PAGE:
The 3rd precept walks a path of refraining from "sexual misconduct." I like to claim and play with this old-fashioned word "misconduct" and play with "conducting" sexual energy, like electricity: powerful, bright, impersonal. Sexuality is a koan--primal, inescapable, beyond reach of the super-ego: a lesson in egolessness. The Yoga Vashisht asks us to accept it and go deeper inside to a different kind of beauty. And let this beauty connect with the deeper beauty in another: then,Vashisht says, then there is a dewy contentment, a not needing anything. "Conducting" sexual energy towards symphonic expansiveness--by including it, by not making too much of it, by letting the overwhelming intimacy we feel with a tree or the sensual breath revolutionize relationships with people. A truer intimacy in relationship may help oil the creaky joints of public and political life. And our wide, carefree allowing of unbridled sensuality is just the symphony that pulls out the best in us.

The 4th precept sets our feet on the path to refrain from "false speech." Ennobling the power of words, accepting their limits, we have a lot of room to experiment with saying with is true and helpful. We can say something that has truth in it, but do we say it in a way that turns people away from each other? I can say, "He is having a hard time," in a way that makes someone likely to avoid, or to approach, that person--to look down on or to look into that person.
Gautam spoke of splitting the community (sangha) as a crime on a par with killing our parents, and asked us to let go of blame even when we are "right."
"Though the Sangha is being split, none thinks oneself at fault."**
How often, when we hear something upsetting, do we pass on not just the news but the upset--like those frog parasites spreading spores as they erupt from their victims? In our "news culture," we are accustomed to alarm as the conductor, as the way to pass on important information. We even confuse contagious alarm for empathy. When we need to calm our alarm by speaking, we may need to admit that is what we are doing. And realize that people may remember and pass on what we say like spores. With whom can we release our alarm without spreading a virus?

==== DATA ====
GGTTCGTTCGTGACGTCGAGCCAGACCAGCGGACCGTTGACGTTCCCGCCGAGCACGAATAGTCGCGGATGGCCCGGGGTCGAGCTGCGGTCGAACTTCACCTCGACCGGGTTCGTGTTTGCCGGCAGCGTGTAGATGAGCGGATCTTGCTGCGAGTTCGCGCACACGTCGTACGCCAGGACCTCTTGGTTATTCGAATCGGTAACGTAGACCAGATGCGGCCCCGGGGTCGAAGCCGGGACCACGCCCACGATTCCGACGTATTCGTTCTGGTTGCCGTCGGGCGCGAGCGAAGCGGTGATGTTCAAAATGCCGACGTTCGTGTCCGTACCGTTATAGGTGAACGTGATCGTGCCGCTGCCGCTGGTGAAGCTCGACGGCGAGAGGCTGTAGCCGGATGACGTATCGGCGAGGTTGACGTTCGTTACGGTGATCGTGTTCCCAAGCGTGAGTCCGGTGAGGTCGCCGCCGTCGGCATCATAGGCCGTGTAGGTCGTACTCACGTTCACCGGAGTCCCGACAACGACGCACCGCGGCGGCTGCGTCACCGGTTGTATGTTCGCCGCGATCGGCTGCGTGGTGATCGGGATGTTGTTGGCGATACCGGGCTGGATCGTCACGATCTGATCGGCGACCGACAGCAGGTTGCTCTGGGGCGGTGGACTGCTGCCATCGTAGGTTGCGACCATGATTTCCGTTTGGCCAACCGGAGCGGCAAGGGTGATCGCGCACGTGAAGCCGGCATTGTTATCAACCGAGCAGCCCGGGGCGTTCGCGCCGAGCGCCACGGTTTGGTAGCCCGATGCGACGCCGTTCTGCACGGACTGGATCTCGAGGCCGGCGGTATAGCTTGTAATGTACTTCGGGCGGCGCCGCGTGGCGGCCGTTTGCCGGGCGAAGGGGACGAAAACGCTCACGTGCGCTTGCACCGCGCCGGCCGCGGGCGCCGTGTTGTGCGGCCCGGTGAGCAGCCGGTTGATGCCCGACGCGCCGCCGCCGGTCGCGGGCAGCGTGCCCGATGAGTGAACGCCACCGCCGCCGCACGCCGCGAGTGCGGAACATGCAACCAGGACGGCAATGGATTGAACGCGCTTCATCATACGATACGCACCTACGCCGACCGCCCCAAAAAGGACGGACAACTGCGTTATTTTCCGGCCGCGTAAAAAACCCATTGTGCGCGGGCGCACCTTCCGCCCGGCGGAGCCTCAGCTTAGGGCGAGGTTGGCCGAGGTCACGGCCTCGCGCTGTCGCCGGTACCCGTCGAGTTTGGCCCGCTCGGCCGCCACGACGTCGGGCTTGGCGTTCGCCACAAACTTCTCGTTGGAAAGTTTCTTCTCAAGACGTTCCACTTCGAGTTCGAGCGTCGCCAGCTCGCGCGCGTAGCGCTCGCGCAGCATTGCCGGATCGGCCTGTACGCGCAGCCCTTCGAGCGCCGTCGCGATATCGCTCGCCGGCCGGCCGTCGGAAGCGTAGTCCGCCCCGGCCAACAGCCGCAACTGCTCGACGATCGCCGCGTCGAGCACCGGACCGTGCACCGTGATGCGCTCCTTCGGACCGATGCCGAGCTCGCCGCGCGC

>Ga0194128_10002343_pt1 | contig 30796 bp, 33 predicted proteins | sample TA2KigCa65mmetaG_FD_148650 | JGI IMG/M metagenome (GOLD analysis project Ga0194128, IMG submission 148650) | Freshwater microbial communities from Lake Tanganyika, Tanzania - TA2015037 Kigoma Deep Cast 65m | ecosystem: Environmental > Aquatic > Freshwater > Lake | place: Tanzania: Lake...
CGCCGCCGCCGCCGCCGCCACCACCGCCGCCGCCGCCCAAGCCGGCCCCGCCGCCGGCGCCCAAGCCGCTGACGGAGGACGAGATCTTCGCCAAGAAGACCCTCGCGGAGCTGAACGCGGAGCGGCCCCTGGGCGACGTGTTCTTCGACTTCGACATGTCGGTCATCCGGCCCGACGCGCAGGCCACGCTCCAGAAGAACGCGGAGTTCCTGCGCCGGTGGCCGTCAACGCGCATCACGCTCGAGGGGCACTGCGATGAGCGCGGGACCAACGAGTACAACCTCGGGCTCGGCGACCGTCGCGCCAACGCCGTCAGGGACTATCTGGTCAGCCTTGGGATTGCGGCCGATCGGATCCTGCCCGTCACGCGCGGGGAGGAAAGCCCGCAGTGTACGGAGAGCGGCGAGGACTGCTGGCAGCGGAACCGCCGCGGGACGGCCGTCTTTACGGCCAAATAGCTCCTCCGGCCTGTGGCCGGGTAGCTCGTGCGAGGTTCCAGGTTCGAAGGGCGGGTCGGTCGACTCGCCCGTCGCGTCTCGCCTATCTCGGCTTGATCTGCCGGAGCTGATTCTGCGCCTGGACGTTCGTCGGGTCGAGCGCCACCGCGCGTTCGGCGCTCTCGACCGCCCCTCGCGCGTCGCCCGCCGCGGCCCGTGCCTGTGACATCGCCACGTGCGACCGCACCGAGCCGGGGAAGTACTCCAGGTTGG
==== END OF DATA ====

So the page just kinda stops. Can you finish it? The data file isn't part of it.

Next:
The nun and teacher from the time of Gautam, Dhammadinna, says that wise speech includes the words of thinking. How do we practice to open our words--our mind and voice--to an intelligence beyond words?
In our consumer culture, we leave ourselves so little silence...the crowds of words keep us from unwinding alarm and listening for pristine intelligence in ourselves and others. To listen to our own giftedness, we may need spaces free from advertising and spaces free from alarm. Letting our entire body language free itself from prejudice, we can express this movement of truth, this deeper intelligence, and evoke the same in everybody we meet.

The 5th precept—to refrain from "fermented drink that causes heedlessness"--addresses intoxication and clarity of heart. We cannot escape the fact of chemistry. Ayurveda points out that we are "under the influence" of ...everything. Anything may bring out care or carelessness in a particular person. Food is medicine--what we eat dis-eases, prevents and cures. What we eat, where, made by whom, eaten with whom--all influence consciousness.